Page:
College Progression Rates Study

college progression and drop-out ratesA recent study by the Higher Education Authority on college progression rates has found that 84% of full-time first year undergraduate new entrants in 2010/11 in Irish higher education institutions progressed to the following academic year 2011/12. This compares to 85% in a similar study of 2007/8 entrants. The rates of non-progression are broadly similar in both studies, even though this new piece of work looks at students who entered college as the recession began to seriously impact.

Non-progression rates vary across the higher education system. Among level 8 (honours degree) programmes, it ranges from 17% in an institute of technology (compared to 16% in 2007/08) to 9% in the universities and 4% in other colleges, (consistent with the last study). Regardless of the sector or level that a student enters, students with lower Leaving Certificate points are less likely to progress to the following academic year.

Computing non-progression rates are seen to have improved across all levels since 2007/08. Improving from 35% to 31% at level 6, 36% to 34% at level 7 and 25% to 23% at level 8.

Concern continues, however, about high levels of non-progression in construction related courses. At level 6, Engineering and Construction and Related have the highest non-progression rate at 39% and at level 7, Construction and Related has the highest rate at 40%.

The highest rates of progression continue to be amongst the profession-orientated courses such as Medicine, Veterinary and Teacher Education.

As was the case in the 2007/08 study, females continue to display higher rates of progression than males. The overall male non-progression rate is 19% compared to 13% for females. This compares to 17% and 13% in 2007/08. This shows a disimprovement in male progression.

The students are tracked using a student identification number unique to the institution. A student is deemed to have progressed if they are present in second year of the following academic year in their own institution. The study does not take account of students who transfer from one institution to another.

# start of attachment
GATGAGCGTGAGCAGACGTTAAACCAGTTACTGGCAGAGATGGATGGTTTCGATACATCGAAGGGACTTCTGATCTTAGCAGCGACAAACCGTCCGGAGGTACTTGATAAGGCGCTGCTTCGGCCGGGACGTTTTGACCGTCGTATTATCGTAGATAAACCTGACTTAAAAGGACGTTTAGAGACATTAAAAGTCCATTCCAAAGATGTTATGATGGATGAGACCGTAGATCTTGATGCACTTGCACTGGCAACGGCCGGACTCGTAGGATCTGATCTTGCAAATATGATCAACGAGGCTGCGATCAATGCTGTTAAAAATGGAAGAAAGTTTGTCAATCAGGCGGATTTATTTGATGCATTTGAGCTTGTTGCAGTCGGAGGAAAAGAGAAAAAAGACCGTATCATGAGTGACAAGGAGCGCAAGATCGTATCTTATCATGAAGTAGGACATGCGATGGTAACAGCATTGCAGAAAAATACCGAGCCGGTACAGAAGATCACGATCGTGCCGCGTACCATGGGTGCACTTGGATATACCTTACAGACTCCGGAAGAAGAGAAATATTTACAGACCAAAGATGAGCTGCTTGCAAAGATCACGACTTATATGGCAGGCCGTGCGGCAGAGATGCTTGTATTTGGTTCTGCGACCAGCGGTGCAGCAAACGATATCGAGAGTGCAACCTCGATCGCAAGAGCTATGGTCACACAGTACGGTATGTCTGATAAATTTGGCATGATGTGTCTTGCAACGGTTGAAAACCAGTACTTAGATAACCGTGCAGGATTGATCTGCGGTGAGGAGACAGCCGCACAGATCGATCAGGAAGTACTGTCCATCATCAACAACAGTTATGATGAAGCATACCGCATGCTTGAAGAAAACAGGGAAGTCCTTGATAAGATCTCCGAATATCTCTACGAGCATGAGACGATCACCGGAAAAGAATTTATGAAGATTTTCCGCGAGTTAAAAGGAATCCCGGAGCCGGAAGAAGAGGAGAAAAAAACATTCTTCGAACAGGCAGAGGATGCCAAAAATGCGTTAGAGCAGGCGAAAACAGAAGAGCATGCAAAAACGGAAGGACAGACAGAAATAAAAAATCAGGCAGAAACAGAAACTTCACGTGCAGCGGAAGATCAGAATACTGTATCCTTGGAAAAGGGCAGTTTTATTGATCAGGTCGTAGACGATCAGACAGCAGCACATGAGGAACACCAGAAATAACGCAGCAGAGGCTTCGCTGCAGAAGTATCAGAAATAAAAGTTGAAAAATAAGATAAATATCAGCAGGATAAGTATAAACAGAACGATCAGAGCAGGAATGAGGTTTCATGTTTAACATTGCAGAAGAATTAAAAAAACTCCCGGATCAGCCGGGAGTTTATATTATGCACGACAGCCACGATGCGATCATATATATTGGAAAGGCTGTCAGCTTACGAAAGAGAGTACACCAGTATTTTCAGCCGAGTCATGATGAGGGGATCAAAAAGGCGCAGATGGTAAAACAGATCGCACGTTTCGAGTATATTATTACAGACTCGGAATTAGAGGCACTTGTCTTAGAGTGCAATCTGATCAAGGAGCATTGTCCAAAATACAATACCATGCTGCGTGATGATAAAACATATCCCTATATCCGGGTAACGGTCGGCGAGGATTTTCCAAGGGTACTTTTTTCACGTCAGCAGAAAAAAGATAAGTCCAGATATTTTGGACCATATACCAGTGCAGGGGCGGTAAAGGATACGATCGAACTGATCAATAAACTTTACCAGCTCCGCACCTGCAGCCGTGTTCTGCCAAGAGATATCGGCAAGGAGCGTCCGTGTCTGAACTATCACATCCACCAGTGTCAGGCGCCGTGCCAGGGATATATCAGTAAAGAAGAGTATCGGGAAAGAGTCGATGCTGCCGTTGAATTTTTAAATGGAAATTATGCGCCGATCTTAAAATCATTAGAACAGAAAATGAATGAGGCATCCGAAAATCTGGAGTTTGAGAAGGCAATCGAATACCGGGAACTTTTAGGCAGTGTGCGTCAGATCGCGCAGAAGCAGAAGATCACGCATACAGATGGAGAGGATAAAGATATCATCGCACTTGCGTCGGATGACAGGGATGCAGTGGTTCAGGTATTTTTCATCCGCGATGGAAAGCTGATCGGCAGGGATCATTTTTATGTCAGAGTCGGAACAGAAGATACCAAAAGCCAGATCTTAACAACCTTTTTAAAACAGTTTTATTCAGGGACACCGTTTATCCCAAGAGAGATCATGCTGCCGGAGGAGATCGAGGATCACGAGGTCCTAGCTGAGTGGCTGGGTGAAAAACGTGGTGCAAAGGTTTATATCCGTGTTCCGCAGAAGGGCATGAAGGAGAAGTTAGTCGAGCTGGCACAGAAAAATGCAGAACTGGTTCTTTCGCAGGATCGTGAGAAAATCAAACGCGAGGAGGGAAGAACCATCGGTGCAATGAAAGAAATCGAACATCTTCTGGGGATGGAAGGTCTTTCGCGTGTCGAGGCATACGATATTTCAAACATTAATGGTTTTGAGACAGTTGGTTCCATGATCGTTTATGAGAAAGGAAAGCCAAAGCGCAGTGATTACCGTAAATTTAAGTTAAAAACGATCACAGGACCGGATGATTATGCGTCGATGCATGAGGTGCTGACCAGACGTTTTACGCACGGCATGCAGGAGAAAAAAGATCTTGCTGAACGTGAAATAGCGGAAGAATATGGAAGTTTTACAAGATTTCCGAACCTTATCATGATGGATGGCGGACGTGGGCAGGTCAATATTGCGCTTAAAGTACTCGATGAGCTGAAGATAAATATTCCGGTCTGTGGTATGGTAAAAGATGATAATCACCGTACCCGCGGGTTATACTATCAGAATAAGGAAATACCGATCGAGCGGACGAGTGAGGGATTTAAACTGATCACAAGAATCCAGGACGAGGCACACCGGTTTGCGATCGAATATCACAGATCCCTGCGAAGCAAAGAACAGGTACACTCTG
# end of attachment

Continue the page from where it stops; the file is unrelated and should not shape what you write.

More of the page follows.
Commenting on the study, John Hennessy, Chair of the Higher Education Authority said,

“Internationally, we continue to perform well. We have one of the highest participation rates in higher education in the world and a very good progression rate to ensure that students complete their course. Improvements in progression in computing and science are welcome. That said, we need to understand why many students don’t make it through. There is increased emphasis by the colleges on support in first year but we need to ask are some students sufficiently prepared for college life? Do they pick the wrong course and therefore, need greater guidance at second level?”

“Behind these statistics, there are around 7,000 students who do not progress from first to second year. This has an impact on their lives but is also costly to the system.”

The National Forum on Teaching and Learning, established by the HEA, is currently examining good practice at improving progression rates.

Reproduced under licence from ©Higher Education Authority.
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